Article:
Your audience will come to rely on you to share the most important trends. By continuing to learn and advance in your field, you’ll be able to produce thought leadership content that grows your reputation.
5. Be consistent.
Consistent posting of unique, value-laden, authentic content related to a specific set of topics solidifies your reputation as a leader in your space.
Thought Leadership Content Strategy
Developing a thought leadership strategy follows the same steps as your content marketing plan. You’ll use many of the same channels.
- Blog posts
- Guest posts on other websites and niche publications
- Vlogs (video blogs)
- Zoom workshops
- Publish books
- Speak at industry conferences and workshops
- TV and radio interviews
Regardless of which channel or channels you choose, thought leadership content has to be factually correct. Mistakes or gaffes will follow you around the digital world for a long time.
Is it Worth Your Time?
Establishing yourself as a thought leader does require additional effort. If you’re a small business or solopreneur, you might be thinking that you don’t have time for this. But as mentioned earlier, thought leadership marketing is one way to separate you and your brand from the competition. This is particularly true if you’re a startup.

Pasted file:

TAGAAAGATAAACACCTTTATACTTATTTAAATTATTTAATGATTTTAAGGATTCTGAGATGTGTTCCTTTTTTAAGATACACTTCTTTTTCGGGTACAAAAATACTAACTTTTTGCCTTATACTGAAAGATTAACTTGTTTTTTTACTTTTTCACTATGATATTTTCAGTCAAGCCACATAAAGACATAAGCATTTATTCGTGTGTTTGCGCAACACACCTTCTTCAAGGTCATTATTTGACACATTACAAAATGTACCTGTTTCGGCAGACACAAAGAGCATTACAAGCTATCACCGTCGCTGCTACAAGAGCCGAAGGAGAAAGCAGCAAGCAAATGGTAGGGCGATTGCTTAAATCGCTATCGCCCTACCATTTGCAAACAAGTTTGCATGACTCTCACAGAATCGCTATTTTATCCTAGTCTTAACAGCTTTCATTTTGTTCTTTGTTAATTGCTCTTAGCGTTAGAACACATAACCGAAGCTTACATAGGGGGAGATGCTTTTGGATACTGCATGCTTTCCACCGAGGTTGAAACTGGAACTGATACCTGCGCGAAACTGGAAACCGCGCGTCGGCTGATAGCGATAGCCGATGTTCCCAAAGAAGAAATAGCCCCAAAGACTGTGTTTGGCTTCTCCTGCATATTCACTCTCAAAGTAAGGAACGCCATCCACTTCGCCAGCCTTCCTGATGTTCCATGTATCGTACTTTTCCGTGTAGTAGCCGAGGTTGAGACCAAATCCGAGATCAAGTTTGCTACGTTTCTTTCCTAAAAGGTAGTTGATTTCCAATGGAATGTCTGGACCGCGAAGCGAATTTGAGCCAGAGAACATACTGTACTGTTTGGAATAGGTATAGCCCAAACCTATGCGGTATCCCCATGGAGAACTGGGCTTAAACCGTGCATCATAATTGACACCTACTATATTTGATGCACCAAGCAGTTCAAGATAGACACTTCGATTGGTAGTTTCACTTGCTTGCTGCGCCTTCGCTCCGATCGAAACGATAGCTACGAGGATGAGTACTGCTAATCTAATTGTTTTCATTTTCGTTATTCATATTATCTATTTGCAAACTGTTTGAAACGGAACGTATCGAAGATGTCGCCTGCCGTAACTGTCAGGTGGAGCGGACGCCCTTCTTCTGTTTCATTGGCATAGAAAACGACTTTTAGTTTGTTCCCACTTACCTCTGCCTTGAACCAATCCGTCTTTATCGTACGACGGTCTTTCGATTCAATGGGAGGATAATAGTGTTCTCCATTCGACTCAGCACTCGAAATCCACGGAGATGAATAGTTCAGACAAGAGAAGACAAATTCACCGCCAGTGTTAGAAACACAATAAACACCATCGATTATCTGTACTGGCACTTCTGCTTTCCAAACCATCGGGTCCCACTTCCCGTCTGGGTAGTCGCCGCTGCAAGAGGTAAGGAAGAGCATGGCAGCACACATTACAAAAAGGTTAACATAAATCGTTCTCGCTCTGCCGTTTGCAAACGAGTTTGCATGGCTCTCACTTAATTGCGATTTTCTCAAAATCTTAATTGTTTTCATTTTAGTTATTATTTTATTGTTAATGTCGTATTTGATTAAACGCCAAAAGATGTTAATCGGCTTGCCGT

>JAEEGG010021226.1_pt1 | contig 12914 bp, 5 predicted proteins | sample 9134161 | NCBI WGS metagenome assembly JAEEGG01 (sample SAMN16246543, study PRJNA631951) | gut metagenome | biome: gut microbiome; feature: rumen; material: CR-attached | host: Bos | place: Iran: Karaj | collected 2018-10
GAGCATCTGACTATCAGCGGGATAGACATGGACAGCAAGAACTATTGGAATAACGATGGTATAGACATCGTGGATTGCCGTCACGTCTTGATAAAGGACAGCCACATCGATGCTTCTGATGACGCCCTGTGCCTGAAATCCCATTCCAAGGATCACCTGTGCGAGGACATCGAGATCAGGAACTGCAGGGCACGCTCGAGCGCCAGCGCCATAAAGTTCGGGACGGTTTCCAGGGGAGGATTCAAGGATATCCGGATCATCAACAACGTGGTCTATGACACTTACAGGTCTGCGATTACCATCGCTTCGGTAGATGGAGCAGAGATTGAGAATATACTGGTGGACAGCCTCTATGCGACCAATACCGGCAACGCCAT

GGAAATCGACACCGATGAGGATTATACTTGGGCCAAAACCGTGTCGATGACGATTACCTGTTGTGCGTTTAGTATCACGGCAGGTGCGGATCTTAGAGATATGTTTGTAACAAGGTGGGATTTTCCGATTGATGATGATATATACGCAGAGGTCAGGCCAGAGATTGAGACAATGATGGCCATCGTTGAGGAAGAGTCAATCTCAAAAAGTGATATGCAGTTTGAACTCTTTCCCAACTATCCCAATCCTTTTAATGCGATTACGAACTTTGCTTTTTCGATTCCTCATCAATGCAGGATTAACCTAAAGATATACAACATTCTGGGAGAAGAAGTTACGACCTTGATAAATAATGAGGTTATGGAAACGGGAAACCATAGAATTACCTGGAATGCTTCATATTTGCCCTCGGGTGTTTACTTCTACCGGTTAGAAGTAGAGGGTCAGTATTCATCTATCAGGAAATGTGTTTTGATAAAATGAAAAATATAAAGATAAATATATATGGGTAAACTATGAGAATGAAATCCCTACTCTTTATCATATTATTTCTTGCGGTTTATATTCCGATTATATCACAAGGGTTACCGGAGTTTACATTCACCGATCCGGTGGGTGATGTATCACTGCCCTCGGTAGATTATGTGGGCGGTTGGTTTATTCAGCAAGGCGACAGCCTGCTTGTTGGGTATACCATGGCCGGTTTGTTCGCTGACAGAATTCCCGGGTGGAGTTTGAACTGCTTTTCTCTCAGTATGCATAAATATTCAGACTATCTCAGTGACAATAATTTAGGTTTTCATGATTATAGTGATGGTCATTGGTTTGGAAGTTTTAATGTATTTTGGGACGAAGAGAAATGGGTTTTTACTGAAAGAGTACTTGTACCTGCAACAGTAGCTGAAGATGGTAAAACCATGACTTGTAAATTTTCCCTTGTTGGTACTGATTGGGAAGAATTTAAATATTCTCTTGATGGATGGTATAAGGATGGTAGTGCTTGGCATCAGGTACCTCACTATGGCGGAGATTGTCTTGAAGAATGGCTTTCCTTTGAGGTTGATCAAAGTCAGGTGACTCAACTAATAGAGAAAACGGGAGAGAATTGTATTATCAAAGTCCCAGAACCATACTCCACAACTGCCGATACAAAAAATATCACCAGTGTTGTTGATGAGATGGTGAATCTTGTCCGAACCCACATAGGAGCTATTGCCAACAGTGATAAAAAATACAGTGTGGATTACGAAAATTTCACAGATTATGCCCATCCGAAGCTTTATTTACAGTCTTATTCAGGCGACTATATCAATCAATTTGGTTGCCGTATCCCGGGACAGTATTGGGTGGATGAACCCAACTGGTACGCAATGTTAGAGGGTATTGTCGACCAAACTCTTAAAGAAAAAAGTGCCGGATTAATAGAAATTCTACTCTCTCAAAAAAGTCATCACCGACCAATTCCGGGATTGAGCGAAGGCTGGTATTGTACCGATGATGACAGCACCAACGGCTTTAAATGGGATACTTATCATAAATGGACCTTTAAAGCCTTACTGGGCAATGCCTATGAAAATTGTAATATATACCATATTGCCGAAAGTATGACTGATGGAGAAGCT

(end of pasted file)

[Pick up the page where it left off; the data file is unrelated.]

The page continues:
You don’t have to be Tony Robbins, Dave Ramsey, or Arianna Huffington to be a thought leader. You simply need to be an expert in your industry.
For example, let’s say you started an online fitness coaching business. You want to take advantage of the great leap into online learning over the past year. But you’re not the only one who came up with this idea.
How do you set yourself apart?
You provide more than how-to fitness videos. You share with your audience your expertise in all the areas that impact their fitness goals, such as
- recent nutrition guidelines
- the relationship between exercise and productivity at work
- how to leap over the mental block that stops you from achieving your fitness goals
- and other value-laden, informative and trending topics.
Your audience will get into the habit of following you to learn how to achieve their goals. As they share the information they get from you with their friends, you’ll grow your online consumer base.
- Thought leadership marketing could be one of the most powerful ways to advance your business goals.
- The purpose of thought leadership content is to develop a personal bond between you and your audience, not only brand awareness.
- Developing your status as an expert in your field builds trust between you and your consumers.
- Becoming a thought leader helps you compete in a crowded marketplace.